Me too - until now.
Instead I would suggest they read a new novel, set in a part-built estate peopled mostly by British expats: it gives a left-field view of Spain that is unerringly accurate but rarely recounted by journalists or guidebook authors.
I read the book - Mr Lynch's Holiday, by Catherine O'Flynn - in Spain earlier this month. It was my 13th visit: most have been personal but several have been for work, viewing properties in cities, on inland plains, along the Costas or on the Balearics.
I've always been struck at how different the Britons are in different parts of Spain, and this book touches on that under-reported subject.
In the main, those living in cities and inland want to integrate, work hard at speaking Spanish and mix perfectly well. A trip to inland Andalucia earlier this year was a case in point. The British and Irish I met there loved and respected the Spanish in equal measure, integrated fully and were proud of what they achieved.
But some other visits also tell me that many Britons on the Costas and Balearics prefer to form and stay within expat enclaves. Sometimes they learn no Spanish and try to live a kind of Surrey-in-Sunshine existence.
There are many exceptions to this broad stereotype, of course. But O'Flynn's description, given early in the book is frighteningly accurate.
"They had no interest in joining the hordes of expats clustered along the Costas in vast apartment complexes and chintzy hillside developments. Eamonn saw the majority of British settlers in Spain as an amorphous mass of Daily Express readers riddled with hypocrisy - railing against benefit cheats at home while happy to avoid Spanish tax, indignant at immigration levels in the UK but oblivious to their own immigrant status."
You get the point.
There is writer's licence here but O'Flynn bravely talks of an aspect of 'the Spanish experience' rarely mentioned by journalists or property professionals trying to 'sell' Spain.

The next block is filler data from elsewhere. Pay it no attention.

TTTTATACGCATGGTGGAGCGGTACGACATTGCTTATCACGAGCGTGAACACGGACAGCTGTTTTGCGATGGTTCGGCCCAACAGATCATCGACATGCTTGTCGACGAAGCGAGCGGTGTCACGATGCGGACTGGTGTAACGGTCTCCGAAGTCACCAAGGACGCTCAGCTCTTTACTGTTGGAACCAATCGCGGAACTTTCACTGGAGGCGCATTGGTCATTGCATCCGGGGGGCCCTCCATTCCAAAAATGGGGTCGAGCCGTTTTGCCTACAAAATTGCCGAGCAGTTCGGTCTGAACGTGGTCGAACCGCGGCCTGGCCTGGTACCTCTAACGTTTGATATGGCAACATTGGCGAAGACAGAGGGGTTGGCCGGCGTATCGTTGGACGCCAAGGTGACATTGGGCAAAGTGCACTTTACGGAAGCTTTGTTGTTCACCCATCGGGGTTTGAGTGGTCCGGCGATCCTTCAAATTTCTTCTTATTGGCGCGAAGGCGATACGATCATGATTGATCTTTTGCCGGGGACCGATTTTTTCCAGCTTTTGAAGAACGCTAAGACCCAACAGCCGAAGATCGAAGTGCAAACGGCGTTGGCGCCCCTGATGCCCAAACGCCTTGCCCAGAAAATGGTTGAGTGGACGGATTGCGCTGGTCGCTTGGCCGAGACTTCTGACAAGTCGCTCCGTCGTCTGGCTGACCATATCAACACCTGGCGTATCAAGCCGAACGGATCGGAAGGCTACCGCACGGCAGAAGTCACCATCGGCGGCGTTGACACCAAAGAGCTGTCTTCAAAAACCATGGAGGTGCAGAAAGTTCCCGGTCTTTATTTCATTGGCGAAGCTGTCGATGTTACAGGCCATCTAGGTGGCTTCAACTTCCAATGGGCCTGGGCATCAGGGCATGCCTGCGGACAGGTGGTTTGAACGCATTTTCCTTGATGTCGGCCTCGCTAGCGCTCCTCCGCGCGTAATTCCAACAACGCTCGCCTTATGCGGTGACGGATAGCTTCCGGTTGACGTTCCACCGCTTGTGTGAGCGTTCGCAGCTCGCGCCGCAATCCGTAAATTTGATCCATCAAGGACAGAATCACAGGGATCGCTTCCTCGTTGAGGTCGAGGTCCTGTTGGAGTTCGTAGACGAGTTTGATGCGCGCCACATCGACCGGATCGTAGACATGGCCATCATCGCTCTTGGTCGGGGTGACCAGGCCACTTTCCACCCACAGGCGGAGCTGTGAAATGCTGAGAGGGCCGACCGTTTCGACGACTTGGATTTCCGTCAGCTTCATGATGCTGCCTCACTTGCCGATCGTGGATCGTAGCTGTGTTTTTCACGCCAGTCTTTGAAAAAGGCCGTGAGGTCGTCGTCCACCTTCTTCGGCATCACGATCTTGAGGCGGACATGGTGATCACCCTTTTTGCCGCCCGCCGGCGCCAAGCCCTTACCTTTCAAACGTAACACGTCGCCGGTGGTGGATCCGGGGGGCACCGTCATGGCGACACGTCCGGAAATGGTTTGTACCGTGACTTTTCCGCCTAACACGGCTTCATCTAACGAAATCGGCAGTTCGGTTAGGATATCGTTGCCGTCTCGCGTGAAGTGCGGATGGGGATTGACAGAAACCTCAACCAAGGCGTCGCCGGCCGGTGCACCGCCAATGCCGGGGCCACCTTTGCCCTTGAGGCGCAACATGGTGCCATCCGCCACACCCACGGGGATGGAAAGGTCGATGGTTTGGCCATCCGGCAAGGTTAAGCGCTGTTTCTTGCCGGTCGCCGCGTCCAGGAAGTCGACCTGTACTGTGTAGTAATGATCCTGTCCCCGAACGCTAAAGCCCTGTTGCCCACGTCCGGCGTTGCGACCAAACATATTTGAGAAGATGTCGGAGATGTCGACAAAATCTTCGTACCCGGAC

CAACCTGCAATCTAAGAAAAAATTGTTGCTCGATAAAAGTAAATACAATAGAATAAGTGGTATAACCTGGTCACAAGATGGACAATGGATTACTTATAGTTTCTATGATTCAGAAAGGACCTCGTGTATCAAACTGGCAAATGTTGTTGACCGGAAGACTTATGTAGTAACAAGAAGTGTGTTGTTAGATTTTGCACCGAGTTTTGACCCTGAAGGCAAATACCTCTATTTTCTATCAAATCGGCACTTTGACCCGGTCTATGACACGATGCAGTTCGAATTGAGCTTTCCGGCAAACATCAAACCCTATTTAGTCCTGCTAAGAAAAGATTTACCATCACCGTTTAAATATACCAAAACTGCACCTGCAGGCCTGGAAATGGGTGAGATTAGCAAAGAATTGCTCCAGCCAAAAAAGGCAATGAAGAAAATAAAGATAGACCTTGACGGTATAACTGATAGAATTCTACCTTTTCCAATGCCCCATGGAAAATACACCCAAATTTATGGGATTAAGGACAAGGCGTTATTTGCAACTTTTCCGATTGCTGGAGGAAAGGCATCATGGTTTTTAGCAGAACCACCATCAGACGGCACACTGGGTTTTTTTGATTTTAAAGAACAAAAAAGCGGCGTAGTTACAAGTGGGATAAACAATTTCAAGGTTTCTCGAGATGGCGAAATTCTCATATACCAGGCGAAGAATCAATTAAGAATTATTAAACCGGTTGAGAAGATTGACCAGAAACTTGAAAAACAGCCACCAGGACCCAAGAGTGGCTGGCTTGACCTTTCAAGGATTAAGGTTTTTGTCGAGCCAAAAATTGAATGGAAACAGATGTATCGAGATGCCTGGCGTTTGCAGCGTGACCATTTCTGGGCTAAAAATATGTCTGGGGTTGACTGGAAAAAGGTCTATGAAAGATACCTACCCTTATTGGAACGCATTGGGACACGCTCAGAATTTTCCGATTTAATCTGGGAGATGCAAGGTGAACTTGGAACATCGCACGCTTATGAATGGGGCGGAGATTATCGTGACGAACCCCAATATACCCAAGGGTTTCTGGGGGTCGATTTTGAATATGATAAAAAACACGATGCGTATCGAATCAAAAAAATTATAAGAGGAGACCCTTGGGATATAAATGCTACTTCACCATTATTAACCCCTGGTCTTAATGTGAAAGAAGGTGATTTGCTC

Many expats really are like that, curmudgeonly contrasting today's terrible Britain with the nostalgic magic of a golden age which possibly never existed at all. Yet their distaste with their home country isn't quite enough to deter them from, say, collecting their British pension - spent, often enough, on full English breakfasts and curry nights.
The novel is also excellent at showing the practical problems of incomplete developments (common in parts of Spain even before the latest crash); the difficulties of living in schemes miles from a nearby town; the sheer tedium and isolation of some expats' lives.
It isn't all property and expats, of course: the novel's main narrative concerns a father and son separated by geography, experience and attitude.
But for me it is a timely book. With Spain's holiday home market on the floor and renewed efforts to promote it as a cheap holiday and retirement location, British interest in the country is increasing again.
If you are considering the move and/or a purchase in an incomplete estate, read this novel first - and then make your mind up.
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